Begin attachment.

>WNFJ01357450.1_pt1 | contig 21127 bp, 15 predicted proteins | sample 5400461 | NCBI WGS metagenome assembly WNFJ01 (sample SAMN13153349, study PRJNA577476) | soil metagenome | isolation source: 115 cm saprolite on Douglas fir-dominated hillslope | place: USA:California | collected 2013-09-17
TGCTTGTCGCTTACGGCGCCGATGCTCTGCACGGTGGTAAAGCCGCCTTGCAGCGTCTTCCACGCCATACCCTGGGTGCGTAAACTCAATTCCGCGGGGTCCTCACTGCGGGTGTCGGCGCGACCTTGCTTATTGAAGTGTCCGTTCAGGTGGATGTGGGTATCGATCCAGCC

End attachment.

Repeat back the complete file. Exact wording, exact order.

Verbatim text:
>WNFJ01357450.1_pt1 | contig 21127 bp, 15 predicted proteins | sample 5400461 | NCBI WGS metagenome assembly WNFJ01 (sample SAMN13153349, study PRJNA577476) | soil metagenome | isolation source: 115 cm saprolite on Douglas fir-dominated hillslope | place: USA:California | collected 2013-09-17
TGCTTGTCGCTTACGGCGCCGATGCTCTGCACGGTGGTAAAGCCGCCTTGCAGCGTCTTCCACGCCATACCCTGGGTGCGTAAACTCAATTCCGCGGGGTCCTCACTGCGGGTGTCGGCGCGACCTTGCTTATTGAAGTGTCCGTTCAGGTGGATGTGGGTATCGATCCAGCC